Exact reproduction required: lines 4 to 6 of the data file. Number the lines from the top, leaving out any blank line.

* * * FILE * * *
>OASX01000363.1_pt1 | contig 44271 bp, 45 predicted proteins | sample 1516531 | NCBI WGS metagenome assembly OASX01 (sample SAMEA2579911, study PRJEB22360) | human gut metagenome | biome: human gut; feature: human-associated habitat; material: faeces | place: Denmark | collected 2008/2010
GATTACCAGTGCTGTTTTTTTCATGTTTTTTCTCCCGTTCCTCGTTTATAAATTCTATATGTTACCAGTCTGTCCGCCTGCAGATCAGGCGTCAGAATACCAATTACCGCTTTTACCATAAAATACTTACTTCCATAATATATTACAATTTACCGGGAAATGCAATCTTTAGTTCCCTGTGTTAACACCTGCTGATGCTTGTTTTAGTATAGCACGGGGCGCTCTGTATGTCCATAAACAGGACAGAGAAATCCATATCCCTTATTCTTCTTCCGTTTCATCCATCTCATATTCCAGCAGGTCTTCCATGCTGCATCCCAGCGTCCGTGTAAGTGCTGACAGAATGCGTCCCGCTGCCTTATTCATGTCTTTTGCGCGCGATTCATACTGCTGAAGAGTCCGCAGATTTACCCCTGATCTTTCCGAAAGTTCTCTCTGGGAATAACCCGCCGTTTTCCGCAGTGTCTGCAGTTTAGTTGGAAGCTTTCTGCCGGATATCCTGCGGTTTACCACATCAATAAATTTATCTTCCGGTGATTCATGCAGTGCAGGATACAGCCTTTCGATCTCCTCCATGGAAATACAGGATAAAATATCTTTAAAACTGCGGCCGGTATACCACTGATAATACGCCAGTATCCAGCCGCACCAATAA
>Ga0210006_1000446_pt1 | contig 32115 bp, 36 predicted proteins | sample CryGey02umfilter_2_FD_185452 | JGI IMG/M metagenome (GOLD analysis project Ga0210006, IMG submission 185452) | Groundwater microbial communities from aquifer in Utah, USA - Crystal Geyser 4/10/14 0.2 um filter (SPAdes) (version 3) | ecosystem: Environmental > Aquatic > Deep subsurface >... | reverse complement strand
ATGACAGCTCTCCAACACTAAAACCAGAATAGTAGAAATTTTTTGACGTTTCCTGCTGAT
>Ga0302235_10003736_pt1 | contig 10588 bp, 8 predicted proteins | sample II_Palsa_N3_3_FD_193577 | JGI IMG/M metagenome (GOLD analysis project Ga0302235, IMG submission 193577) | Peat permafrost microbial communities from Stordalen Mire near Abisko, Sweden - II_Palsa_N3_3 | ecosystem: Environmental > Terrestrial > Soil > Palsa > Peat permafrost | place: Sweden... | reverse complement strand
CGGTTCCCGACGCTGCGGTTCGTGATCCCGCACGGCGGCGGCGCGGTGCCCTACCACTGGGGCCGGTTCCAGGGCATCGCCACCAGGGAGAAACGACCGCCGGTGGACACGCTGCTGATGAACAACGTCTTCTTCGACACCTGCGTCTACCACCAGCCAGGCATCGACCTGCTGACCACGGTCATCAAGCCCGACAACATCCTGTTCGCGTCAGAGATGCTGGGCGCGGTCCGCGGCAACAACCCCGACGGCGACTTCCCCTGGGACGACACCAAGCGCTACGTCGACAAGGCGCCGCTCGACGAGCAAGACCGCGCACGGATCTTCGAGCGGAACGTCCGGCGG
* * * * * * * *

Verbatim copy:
ATGACAGCTCTCCAACACTAAAACCAGAATAGTAGAAATTTTTTGACGTTTCCTGCTGAT
>Ga0302235_10003736_pt1 | contig 10588 bp, 8 predicted proteins | sample II_Palsa_N3_3_FD_193577 | JGI IMG/M metagenome (GOLD analysis project Ga0302235, IMG submission 193577) | Peat permafrost microbial communities from Stordalen Mire near Abisko, Sweden - II_Palsa_N3_3 | ecosystem: Environmental > Terrestrial > Soil > Palsa > Peat permafrost | place: Sweden... | reverse complement strand
CGGTTCCCGACGCTGCGGTTCGTGATCCCGCACGGCGGCGGCGCGGTGCCCTACCACTGGGGCCGGTTCCAGGGCATCGCCACCAGGGAGAAACGACCGCCGGTGGACACGCTGCTGATGAACAACGTCTTCTTCGACACCTGCGTCTACCACCAGCCAGGCATCGACCTGCTGACCACGGTCATCAAGCCCGACAACATCCTGTTCGCGTCAGAGATGCTGGGCGCGGTCCGCGGCAACAACCCCGACGGCGACTTCCCCTGGGACGACACCAAGCGCTACGTCGACAAGGCGCCGCTCGACGAGCAAGACCGCGCACGGATCTTCGAGCGGAACGTCCGGCGG